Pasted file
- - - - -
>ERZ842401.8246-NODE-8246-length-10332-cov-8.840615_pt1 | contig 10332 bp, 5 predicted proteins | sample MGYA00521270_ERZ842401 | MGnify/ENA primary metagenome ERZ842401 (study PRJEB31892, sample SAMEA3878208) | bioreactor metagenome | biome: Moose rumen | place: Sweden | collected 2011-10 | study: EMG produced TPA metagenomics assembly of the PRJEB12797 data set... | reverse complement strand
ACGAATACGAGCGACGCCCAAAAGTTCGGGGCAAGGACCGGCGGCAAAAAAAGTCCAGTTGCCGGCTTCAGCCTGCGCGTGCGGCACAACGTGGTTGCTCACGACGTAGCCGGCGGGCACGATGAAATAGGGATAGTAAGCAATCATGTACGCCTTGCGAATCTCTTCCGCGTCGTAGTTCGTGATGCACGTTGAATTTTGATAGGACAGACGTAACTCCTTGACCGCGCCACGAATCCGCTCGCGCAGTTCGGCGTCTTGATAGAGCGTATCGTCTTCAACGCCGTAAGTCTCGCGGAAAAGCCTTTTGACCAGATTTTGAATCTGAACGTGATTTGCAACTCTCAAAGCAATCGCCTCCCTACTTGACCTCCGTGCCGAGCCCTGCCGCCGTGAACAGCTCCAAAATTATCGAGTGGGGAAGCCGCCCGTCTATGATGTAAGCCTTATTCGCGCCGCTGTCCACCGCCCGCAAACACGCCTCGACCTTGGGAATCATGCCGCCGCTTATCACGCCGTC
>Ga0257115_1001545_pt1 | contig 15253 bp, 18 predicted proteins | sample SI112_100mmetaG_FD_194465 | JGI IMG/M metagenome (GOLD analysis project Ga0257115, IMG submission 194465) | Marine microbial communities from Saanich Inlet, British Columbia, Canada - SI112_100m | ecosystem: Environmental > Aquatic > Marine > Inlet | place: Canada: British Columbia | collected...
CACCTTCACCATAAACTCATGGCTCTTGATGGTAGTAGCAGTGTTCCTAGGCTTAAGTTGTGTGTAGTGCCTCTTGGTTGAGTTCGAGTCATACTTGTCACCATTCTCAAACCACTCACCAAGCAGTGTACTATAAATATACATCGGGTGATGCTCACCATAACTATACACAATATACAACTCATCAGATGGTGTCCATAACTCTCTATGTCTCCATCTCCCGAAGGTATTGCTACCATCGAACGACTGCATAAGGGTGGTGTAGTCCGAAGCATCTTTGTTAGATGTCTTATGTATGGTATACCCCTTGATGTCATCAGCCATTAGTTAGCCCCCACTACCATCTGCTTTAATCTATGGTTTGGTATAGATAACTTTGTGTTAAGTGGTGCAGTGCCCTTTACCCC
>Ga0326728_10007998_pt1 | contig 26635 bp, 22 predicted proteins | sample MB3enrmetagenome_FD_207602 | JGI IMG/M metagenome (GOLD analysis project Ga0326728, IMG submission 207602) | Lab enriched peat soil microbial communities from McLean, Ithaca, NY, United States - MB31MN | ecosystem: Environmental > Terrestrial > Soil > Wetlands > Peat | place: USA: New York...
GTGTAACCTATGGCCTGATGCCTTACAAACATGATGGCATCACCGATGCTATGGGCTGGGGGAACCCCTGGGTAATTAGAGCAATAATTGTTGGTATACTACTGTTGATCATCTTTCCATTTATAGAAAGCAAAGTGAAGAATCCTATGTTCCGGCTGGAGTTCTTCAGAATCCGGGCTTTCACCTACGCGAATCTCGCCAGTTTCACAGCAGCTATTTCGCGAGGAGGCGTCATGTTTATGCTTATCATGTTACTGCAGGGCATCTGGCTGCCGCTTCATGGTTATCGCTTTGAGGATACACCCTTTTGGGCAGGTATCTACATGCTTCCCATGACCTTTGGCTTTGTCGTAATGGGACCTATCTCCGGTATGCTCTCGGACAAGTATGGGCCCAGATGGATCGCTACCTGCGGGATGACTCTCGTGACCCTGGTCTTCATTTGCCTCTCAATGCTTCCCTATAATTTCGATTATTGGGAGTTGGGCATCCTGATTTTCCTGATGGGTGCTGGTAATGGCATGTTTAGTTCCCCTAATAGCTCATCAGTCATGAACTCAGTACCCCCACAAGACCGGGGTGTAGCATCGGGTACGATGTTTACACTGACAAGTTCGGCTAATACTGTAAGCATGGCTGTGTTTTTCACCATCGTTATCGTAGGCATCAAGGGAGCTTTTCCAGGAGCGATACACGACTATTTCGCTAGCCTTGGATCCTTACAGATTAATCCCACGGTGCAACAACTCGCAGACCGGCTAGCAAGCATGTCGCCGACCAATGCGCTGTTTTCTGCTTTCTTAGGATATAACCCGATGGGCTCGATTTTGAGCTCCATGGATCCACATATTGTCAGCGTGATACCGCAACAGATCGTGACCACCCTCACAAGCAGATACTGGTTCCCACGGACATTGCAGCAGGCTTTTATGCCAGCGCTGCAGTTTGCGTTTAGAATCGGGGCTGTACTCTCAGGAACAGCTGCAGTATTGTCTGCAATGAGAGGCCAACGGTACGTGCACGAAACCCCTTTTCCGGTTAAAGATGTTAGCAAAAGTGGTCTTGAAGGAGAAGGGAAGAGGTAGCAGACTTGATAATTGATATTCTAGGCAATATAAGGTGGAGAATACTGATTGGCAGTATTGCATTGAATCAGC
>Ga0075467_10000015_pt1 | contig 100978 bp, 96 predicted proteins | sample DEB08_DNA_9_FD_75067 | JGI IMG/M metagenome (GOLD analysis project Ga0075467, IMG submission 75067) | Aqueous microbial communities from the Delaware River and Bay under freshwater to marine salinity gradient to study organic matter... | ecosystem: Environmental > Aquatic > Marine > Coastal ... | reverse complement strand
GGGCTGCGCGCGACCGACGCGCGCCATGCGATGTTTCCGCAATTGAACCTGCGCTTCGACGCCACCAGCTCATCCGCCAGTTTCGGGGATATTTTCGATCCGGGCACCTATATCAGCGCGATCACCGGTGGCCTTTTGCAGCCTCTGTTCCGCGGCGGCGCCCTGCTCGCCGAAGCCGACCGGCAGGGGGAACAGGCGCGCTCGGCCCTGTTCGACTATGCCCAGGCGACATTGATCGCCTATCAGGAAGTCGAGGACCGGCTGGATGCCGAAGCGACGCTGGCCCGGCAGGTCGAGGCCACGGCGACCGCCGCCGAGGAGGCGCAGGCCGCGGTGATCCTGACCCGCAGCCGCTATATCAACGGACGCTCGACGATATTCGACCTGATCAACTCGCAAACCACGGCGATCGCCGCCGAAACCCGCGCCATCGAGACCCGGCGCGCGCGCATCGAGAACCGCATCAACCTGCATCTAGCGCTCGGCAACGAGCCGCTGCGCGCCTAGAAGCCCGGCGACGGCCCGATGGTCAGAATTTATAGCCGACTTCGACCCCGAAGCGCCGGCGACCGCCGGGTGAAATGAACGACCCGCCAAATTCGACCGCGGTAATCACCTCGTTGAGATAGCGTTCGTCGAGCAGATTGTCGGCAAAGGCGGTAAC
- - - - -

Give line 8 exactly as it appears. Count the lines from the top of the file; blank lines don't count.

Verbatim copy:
GGGCTGCGCGCGACCGACGCGCGCCATGCGATGTTTCCGCAATTGAACCTGCGCTTCGACGCCACCAGCTCATCCGCCAGTTTCGGGGATATTTTCGATCCGGGCACCTATATCAGCGCGATCACCGGTGGCCTTTTGCAGCCTCTGTTCCGCGGCGGCGCCCTGCTCGCCGAAGCCGACCGGCAGGGGGAACAGGCGCGCTCGGCCCTGTTCGACTATGCCCAGGCGACATTGATCGCCTATCAGGAAGTCGAGGACCGGCTGGATGCCGAAGCGACGCTGGCCCGGCAGGTCGAGGCCACGGCGACCGCCGCCGAGGAGGCGCAGGCCGCGGTGATCCTGACCCGCAGCCGCTATATCAACGGACGCTCGACGATATTCGACCTGATCAACTCGCAAACCACGGCGATCGCCGCCGAAACCCGCGCCATCGAGACCCGGCGCGCGCGCATCGAGAACCGCATCAACCTGCATCTAGCGCTCGGCAACGAGCCGCTGCGCGCCTAGAAGCCCGGCGACGGCCCGATGGTCAGAATTTATAGCCGACTTCGACCCCGAAGCGCCGGCGACCGCCGGGTGAAATGAACGACCCGCCAAATTCGACCGCGGTAATCACCTCGTTGAGATAGCGTTCGTCGAGCAGATTGTCGGCAAAGGCGGTAAC